Making Sense of Democratic Rollback

One of the ironies of American political life that has become evident during the six months that Donald Trump has been in office is that veteran observers of American politics are often the ones who are least able to provide helpful analysis of the Trump administration. A career spent speculating about the next election, who will be the next nominee for President, whether a particularly egregious action by the White House rises an impeachable offense or what the political impact of passing a piece of legislation will be makes one uniquely unqualified to understand the current political environment.

Tragically, although perhaps not irrevocably, the key to accurately analyzing the state of our politics today is to begin with the acceptance that this is no longer a democracy and that the questions, speculation and assumptions that have been central to our analysis and political punditry for decades are less helpful now. That assertion may seem alarmist, but it explains our current politics much better than simply saying a Republican won the election and what we are seeing is to be expected when the White House switches from one party to the other, or that our political institutions continue to work.

Since coming into office in January the Trump administration has inaugurated a period of democratic rollback, the pace of which has been dizzying at times. The attacks on the judiciary through Tweets and other forms of bullying, the efforts by Republican controlled state legislatures to roll back both voting rights and rights to free assembly, the multi-faceted efforts to undermine and delegitimize our free press and Congress’s abdication of its role as a check on executive power are all part of this pattern. Significantly, much of this has taken the form not of explicit violation of the law, but of undermining and violating the norms, conventions and mores that make our democracy work.

Some on the left have gone too far with this notion, claiming that Trump will lead our country to fascism. Fascism is not a threat to our country now, if for no other reason that the abject lack of competence and organizational skill in the White House. However, there is a great deal of political space between fascism and democracy. In the 21st century many undemocratic countries, such as Azerbaijan, Cambodia, Venezuela and Russia exist in that space. These countries share a political system that might be called informal semi-authoritarianism. That, not fascism, is the most likely outcome if the Trump administration continues to steamroll our political processes.

These regimes share some fundamental characteristics that should begin to look familiar to keen observers of American politics. The first is that democratic seeming institutions function not to facilitate contestation or aggregate citizen’s preferences, but to keep the government in power. Thus, those media outlets and individuals that probe, question and criticize are either silenced or simply pushed aside. In these regimes, elections are not stolen in sloppy Election Day operations, but are manipulated in advance through tampering with voter lists, weaponizing information, constraining the electorate and other forms of political chicanery. For anybody who was paying attention in 2016 or who understands the views on voting rights of the Justice Department and the Supreme Court, this should seem pretty familiar. The efforts by Trump to continue to cast doubt on the legitimacy of the 2016 vote for Hillary Clinton by pointing to imaginary election fraud by Democrats is also part of this pattern and will make it more difficult to conduct free and fair elections in 2018 and 2020.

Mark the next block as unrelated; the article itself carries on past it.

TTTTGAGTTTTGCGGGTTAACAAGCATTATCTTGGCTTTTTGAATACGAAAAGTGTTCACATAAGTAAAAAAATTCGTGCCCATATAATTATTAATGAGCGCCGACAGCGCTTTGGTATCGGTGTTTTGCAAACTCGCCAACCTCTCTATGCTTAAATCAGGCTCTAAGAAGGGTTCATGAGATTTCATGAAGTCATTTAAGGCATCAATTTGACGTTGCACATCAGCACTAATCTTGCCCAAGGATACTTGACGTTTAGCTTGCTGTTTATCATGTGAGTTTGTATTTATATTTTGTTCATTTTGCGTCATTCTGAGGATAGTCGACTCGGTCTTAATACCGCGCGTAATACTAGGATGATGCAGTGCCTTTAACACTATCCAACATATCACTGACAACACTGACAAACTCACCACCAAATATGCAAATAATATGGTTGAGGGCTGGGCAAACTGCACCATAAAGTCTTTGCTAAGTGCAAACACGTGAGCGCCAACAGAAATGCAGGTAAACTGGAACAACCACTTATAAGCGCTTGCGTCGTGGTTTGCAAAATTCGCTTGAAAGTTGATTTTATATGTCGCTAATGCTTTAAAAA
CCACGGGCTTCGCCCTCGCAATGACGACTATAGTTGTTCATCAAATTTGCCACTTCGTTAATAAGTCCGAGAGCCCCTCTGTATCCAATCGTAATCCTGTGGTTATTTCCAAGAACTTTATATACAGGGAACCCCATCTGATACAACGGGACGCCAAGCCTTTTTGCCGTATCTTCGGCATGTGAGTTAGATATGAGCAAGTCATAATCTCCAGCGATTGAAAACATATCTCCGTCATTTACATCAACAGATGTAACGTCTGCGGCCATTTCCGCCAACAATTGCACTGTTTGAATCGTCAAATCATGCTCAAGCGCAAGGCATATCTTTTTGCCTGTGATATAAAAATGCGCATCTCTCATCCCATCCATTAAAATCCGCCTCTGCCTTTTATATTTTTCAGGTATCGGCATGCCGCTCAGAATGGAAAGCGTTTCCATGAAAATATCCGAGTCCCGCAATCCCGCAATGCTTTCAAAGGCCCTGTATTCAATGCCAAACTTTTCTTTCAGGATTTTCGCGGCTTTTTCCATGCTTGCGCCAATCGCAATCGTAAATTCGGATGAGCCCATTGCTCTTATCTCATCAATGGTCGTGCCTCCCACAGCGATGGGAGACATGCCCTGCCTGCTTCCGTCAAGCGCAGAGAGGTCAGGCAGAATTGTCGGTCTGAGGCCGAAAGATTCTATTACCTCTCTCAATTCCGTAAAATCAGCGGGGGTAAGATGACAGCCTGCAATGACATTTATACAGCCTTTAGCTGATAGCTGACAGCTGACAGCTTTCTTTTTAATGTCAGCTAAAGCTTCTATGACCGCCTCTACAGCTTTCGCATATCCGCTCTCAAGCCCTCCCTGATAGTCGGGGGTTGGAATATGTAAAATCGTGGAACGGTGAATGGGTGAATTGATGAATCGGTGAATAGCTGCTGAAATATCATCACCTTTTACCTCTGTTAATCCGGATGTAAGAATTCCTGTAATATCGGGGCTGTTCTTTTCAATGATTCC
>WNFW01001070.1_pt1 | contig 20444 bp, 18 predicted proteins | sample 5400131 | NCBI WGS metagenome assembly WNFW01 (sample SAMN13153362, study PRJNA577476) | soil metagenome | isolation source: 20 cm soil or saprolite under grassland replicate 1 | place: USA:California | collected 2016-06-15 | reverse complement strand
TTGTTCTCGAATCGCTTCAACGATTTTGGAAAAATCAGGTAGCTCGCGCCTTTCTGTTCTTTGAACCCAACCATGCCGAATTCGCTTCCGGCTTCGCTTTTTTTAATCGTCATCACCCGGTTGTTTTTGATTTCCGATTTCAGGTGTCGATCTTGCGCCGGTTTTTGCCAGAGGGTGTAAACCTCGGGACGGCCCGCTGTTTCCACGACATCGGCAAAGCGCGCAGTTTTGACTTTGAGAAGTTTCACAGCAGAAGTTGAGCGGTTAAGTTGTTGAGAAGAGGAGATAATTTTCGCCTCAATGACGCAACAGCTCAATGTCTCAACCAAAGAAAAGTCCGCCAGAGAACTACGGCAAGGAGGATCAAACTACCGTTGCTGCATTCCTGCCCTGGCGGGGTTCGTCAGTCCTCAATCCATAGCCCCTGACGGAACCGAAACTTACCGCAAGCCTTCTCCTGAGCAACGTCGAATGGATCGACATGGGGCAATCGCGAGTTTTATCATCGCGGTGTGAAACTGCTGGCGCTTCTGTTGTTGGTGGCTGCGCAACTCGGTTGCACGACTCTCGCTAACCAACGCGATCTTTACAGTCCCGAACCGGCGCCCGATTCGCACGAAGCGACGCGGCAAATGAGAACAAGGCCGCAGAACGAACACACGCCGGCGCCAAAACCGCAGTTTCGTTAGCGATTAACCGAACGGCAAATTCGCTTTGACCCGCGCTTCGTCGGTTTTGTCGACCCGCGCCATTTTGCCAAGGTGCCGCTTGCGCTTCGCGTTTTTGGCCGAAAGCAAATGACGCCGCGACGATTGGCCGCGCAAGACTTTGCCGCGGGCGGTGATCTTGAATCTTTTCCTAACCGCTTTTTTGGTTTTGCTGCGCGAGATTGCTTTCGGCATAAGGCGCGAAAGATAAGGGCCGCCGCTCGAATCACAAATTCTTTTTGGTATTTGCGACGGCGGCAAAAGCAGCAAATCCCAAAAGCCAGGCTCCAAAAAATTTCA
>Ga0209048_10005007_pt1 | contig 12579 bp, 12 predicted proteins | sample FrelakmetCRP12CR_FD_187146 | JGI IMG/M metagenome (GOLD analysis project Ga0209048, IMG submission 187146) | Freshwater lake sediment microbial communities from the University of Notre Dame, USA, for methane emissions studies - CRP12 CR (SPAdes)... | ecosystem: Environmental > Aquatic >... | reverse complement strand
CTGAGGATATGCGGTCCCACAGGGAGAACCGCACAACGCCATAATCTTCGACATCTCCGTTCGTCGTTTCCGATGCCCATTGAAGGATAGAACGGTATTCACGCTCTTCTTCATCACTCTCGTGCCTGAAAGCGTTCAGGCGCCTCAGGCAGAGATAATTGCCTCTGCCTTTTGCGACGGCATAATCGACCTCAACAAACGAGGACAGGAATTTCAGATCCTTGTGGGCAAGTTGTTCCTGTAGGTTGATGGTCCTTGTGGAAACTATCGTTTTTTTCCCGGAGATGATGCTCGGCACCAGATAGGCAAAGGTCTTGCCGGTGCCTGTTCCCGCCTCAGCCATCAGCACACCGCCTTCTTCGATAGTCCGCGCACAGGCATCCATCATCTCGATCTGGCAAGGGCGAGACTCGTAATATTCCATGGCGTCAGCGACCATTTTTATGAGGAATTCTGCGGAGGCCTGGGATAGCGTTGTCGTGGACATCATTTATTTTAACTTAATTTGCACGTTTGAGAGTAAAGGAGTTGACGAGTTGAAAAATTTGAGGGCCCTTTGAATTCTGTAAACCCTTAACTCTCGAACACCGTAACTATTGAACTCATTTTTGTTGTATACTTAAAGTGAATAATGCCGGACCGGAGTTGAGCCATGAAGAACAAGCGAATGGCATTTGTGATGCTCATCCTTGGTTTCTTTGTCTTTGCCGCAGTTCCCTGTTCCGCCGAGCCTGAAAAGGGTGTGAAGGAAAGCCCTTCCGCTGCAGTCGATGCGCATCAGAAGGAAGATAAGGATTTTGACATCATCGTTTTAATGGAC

Although the Trump administration has pursued very right wing policies, particularly on domestic policies, most informal semi-authoritarian regimes rarely place a strong emphasis on ideology. Rather they are motivated by two goals. The first enrich the ruling family or families as much as possible. In this respect, the Trump/Kushner clan is behaving much like the Aliyev family in Azerbaijan, the Nazerbayev family in Kazakhstan and other similar ruling families in semi-authoritarian countries. The second, and related goal, is simply to remain in power. The primary reason for this is that losing power means legal hassles, potential imprisonment or the need to flee. This is the case here now as well. It is hard to imagine Donald Trump leaving office and having a quiet retirement, or any of the people around him moving on to high powered lucrative positions in the private sector. Rather the lawsuits and criminal prosecutions will pile up. For these reasons, this government will do anything it can to remain in power.

The purpose of diagnosing the political problem is not simply to depress or frighten, but to help get to an appropriate strategy for fixing our political system. Once we understand that the primary political project is not simply a Democratic victory, but restoring democracy, a very different strategy emerges, one that draws on successful movements over the last decades in countries like Serbia, Georgia and Ukraine. The strategy that is needed to restore democracy, that worked in those places and can work here, will require an omnibus democratic coalition that includes a range of ideological and partisan positions. It cannot be only a project of the left, although the left is obviously the most visible and active part of the resistance, and will remain so. Additionally, while elections are an important part of the strategy, this is not a problem that can be solved only at the voting booth. Continued demonstrations, marches, an active civil society and a legal strategy are all necessary as well.